As much as I love brown-bagging it, there are times when I’m in such a hurry in the mornings that I forget my lunch at home, causing me to flounder around in a sea of quick-stop eateries. Not that I don’t know what’s out there or anything; I just find that lunchtime choices are either overpriced or nothing but fast food. The general area where I work doesn’t have very much to offer within walking distance, so if I should forget my lunch like I did yesterday, I’m left with three choices: McDonald’s, Stonebrooks (a former Lyon’s), or this relatively new place called Hong Kong House. Since the service at Stonebrooks has been extremely slow the few times I’ve been taken there, and the McDonald’s on Watt & Manlove is particularly bad, I decided to see what the new kid on the block was like.
The first thing I noticed was how spotless the place was. I know that this restaurant is relatively new, but other eateries that have previously inhabited Suite 1 at 8887 Folsom Boulevard have never been quite as clean right after the noontime lunch rush. Though there were several people eating in the dining room or waiting for take-out orders, every other table was clean or being cleaned, and the floors were immaculate. The ordering counter was well-stocked with plenty of menus and bottles of soy, Sriracha, and sweet chili sauces, with whiteboards featuring their daily specials propped up beside them. I was greeted warmly by all three staff members at the counter, and they patiently waited while I perused the menu.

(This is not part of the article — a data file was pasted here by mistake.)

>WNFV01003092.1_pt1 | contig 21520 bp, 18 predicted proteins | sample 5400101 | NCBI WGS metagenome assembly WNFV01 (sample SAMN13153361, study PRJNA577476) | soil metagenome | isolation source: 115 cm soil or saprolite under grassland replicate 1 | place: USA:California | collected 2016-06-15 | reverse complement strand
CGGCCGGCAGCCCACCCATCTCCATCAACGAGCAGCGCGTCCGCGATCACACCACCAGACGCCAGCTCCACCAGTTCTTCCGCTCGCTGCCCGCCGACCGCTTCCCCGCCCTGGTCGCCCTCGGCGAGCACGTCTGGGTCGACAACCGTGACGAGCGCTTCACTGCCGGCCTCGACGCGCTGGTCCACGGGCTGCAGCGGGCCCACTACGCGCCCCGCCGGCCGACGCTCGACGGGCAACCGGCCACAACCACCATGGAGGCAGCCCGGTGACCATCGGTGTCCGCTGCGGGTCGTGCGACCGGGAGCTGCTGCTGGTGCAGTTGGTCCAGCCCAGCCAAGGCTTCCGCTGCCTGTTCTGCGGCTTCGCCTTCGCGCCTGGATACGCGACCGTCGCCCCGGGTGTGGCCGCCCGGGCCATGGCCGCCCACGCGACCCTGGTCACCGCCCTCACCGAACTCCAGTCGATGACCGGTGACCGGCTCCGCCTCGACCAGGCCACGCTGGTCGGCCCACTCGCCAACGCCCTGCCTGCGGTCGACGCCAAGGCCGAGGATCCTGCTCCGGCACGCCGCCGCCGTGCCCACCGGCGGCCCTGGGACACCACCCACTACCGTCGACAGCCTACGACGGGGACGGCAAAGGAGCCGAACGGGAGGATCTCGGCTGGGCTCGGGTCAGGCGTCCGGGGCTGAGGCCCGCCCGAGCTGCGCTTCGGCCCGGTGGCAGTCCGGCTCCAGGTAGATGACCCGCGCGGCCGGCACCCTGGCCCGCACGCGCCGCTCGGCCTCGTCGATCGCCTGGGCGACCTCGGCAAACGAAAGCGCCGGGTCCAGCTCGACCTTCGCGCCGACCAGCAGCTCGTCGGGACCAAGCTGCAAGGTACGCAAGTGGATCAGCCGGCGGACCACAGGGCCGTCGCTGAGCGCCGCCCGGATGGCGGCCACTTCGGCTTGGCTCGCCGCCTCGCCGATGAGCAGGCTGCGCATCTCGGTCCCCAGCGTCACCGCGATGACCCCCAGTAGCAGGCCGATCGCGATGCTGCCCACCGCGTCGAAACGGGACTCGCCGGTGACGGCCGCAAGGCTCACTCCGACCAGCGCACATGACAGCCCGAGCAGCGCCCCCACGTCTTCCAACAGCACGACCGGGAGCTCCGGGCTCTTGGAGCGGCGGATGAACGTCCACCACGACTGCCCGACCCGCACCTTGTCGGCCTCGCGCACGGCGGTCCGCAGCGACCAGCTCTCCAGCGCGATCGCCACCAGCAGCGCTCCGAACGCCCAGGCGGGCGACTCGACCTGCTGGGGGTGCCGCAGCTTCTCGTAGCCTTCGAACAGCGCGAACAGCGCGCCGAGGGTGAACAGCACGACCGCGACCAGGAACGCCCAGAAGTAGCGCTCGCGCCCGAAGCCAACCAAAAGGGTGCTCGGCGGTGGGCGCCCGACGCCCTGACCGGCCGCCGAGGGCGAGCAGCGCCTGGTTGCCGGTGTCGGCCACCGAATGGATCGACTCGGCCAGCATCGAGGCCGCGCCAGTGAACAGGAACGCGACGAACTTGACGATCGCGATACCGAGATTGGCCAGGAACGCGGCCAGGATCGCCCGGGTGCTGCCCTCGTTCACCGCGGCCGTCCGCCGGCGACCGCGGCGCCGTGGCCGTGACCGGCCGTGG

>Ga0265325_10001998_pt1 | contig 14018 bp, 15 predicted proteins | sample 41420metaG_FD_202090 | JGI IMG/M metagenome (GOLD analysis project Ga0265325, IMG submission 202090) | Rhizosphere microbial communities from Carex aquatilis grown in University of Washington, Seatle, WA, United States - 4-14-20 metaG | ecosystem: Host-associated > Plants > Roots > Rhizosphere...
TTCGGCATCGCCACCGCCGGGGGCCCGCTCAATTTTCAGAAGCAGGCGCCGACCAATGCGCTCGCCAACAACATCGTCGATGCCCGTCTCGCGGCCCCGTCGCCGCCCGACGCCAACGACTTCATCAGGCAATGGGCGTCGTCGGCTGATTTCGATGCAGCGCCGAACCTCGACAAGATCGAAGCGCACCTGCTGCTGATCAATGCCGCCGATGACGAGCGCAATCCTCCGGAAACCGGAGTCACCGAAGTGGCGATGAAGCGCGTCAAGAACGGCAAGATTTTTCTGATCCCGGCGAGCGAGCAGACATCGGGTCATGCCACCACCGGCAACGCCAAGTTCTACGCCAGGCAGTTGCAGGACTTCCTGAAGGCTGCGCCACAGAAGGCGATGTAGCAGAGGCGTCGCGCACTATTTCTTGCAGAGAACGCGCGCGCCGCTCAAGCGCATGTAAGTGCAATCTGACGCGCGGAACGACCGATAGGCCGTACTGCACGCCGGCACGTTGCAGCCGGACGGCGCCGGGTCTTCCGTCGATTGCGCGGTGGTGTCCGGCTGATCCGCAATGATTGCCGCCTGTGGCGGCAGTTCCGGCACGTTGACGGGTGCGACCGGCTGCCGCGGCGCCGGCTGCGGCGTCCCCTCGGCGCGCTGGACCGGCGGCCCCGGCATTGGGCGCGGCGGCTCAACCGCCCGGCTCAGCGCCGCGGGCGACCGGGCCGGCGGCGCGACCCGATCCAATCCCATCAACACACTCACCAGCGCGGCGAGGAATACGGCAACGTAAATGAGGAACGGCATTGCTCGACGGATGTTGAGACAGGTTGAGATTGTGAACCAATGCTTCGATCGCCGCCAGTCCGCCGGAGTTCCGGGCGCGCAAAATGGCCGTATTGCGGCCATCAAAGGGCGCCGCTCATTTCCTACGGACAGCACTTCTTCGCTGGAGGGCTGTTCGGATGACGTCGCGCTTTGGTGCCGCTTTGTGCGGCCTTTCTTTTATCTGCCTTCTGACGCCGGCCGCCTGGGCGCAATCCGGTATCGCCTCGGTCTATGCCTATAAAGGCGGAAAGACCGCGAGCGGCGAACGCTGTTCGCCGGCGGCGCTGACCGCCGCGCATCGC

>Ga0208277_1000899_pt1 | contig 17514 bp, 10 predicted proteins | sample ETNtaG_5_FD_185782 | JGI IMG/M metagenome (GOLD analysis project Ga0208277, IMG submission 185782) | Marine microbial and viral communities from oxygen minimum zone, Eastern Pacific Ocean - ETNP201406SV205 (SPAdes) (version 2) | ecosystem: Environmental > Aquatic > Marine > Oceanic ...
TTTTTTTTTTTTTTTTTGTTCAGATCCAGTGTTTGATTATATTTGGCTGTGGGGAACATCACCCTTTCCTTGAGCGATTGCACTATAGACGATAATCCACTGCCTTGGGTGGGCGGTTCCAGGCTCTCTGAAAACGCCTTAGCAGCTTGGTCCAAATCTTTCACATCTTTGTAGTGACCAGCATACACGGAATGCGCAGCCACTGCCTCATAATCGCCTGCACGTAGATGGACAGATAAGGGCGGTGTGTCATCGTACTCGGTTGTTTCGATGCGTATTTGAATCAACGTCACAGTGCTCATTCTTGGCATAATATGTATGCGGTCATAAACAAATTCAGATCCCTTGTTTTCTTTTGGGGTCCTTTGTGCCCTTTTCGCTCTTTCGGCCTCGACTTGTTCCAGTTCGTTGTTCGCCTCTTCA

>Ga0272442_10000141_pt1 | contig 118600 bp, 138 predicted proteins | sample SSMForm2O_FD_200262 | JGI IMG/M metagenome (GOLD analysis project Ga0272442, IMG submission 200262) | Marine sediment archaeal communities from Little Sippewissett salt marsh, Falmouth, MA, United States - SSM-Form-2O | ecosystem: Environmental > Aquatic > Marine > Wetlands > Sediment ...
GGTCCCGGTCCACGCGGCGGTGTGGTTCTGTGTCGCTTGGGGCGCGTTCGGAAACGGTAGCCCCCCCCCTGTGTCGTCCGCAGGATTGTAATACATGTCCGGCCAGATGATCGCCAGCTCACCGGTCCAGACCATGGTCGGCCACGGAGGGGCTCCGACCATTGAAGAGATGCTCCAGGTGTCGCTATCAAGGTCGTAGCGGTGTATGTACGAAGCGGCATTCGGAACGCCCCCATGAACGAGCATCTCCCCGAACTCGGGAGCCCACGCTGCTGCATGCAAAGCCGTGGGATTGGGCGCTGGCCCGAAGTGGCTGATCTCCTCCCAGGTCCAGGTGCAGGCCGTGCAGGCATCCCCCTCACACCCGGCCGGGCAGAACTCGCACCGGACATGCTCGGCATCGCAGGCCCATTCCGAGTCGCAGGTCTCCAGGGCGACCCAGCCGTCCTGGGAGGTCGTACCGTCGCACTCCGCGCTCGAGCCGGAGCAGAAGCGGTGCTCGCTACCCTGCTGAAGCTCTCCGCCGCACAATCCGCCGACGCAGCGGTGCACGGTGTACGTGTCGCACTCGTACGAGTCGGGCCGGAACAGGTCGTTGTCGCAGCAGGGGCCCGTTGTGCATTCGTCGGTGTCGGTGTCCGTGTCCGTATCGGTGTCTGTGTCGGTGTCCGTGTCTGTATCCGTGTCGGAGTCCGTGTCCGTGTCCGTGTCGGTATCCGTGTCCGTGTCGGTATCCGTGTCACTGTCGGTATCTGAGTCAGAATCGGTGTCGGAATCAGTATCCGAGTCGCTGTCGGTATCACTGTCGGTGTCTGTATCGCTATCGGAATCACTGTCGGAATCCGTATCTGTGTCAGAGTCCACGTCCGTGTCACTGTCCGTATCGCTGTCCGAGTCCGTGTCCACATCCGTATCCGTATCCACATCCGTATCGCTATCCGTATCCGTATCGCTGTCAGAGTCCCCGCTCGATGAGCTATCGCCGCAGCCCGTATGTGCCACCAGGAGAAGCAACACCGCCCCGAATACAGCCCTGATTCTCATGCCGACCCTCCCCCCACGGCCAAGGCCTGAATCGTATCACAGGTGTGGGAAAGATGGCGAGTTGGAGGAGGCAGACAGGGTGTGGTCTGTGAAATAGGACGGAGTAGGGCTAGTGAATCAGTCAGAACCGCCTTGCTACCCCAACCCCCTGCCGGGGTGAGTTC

The selection is pretty much what you’d expect to find at most quick-stop Chinese restaurants. There are more than a dozen all-day specials featuring an entrée, choice of side, and an egg roll, their prices ranging from $5.95 to $7.95. Appetizers, soups, and a la carte entrée items fill the rest of the menu, as well as combination plates & dinners. Since it was my first time there, I figured it would be good to try one of the 1-person combination plates in order to sample a few different items. Personally, I would have preferred to play mix & match with the items listed in each combo plate, but as there was a $1 substitution fee, I decided to stick with what was offered. I chose plate #C – which included Szechuan beef, sweet & sour chicken, chow mein, and paper-wrapped chicken – grabbed my tall glass of ice water, and found a free table to set up camp.
I’d barely had time to take a few sips of water and check my email when my order arrived. And when I saw what was brought to me, I almost fell out of my chair. Truthfully, I was expecting a styrofoam sectional plate with a couple of tablespoons of each food item nestled in each little compartment; you know, the standard Chinese fast-food fare. Instead, I received a lovely flower-patterned plate piled so high with steaming hot food, I could have fed myself and a pro-football team with it! I had never seen so much food for such a wee price ($7.50), and I was instantly overcome with fear and uncertainty as to how I was going to tackle it. One bite at a time seemed to be my best bet, so that’s where I started.